The same argument is given by every skeptic, "The climate changes we are seeing are part of a natural process that occurrs on Earth every so often, however teh trouble is we are causeing it to happen hundreds and thousands of years earlier than it i supossed to happen according to trends uncovered in Antarctic ice fossils and core samples.  Might I add that Antarctic ice fossils are like snapshots of the TRUTH that cannot be faked because they either contain the eveidence in the form of chemicals and atmospheric gasses or they do not, so there is no interpretation according to bias involved in at least this aspect of data gathering.  I agree that the interpretation of data and statistics is a little political at times, but we just cannot get stupid people to stop breeding, so I guess we will always have this problem.  They just keep multiplying like a disease that cannot be stopped.  At least they have immunizations for things like H1N1, but there is no cure for stupidity.

            If you do not believe people who are hard at work testing empirical evidence to arrive at reliable beliefs what do you believe in?  Do you believe in God?  If you do then you have nothing to worry about, for he will save you and yours when that time comes.  As for me I am not at liberty to put faith in anything beside the human race because It seems that we are alone and If we do not fix the problems we cause no one or nothing else will. I do not want to trust something I cannot see, therefore I put my faith in human ability to be our own gods.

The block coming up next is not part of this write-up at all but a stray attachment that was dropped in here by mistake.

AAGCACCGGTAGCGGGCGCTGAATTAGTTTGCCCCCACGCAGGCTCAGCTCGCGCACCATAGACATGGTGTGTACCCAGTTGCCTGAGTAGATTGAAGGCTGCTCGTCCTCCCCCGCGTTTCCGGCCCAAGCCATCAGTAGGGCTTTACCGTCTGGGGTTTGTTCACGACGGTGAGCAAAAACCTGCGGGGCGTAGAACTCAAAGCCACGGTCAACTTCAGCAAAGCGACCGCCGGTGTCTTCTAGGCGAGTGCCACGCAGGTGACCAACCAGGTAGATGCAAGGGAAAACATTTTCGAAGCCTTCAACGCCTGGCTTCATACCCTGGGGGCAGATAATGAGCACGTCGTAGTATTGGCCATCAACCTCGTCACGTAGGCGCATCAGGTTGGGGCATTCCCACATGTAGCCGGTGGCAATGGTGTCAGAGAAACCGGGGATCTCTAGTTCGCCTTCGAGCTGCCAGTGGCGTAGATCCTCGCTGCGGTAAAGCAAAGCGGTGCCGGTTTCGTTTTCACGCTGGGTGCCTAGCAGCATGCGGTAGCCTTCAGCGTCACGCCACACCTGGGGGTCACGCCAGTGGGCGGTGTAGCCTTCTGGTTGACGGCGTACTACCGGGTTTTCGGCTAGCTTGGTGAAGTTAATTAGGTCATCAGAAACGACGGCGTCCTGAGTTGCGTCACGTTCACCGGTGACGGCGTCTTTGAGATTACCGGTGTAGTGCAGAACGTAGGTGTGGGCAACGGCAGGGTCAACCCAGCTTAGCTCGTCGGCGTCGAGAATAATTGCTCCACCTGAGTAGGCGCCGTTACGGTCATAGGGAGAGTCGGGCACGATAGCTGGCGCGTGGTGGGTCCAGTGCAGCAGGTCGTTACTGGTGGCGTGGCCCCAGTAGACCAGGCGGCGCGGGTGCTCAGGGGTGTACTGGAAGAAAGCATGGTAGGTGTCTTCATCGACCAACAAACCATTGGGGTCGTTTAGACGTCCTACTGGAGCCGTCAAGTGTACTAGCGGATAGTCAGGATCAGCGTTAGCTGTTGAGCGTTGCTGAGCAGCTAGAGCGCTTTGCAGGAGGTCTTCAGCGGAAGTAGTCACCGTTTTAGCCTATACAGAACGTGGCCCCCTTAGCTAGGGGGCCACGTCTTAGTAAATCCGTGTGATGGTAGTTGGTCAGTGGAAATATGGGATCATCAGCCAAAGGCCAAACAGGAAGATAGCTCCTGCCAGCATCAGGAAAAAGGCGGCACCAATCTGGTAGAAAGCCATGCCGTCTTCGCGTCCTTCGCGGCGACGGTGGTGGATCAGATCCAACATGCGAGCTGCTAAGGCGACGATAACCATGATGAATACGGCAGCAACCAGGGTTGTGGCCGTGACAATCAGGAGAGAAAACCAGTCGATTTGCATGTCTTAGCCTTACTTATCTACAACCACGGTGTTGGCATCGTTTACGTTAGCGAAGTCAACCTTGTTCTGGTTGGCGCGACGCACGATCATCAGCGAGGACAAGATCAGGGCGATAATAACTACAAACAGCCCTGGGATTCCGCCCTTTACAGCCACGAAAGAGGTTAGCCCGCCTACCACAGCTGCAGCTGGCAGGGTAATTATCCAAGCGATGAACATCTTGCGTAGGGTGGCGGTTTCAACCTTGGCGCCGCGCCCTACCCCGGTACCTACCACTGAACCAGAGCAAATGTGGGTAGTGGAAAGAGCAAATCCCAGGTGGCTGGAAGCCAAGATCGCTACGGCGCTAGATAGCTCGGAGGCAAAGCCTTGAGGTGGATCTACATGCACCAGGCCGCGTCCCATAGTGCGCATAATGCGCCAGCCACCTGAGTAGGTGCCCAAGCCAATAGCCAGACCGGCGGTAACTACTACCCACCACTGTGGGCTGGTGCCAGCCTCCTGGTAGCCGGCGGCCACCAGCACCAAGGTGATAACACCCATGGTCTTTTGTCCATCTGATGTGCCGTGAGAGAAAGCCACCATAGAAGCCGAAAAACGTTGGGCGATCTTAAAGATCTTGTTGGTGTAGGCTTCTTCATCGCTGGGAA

• Kodi
    Kodi wrote:

          Oh well in that case we agree haha!  However that Delingpool is  a dipshit and anything on the internet can always be faked and bogus.  I will keep my ears and eyes open for more info on this scandal information. 

          It seems like they are trying to kill the whole AGW debate because of a some information supposedly got hacked from one research facility at a University.

          We need to be aware that people fake all kinds of stuff on the net. It is hard to know who to trust. 

           It is also a bogus claim to sugest that there is too much riding on green energy for the government to want this to get out.  The green energy movement is still in it's infantile stage.  Our bread and butter is still crude oil and fossil fuel.  Green energy is still trying to break through and the thing holding it back is fossil fuels.  That guy Delingpool is a dumbass and will publish anything to make a name for himself.  Read some of his other stuff and you will understand what I mean.



  • Pavoir Sponse
    Pavoir Sponse wrote:
    Monbiot's musings...

  • Tom Roger Bråten
    hope the moive"2012" will not happen forever
  • .
    . wrote:
    Things we can do to help.

    Heating and Air Conditioning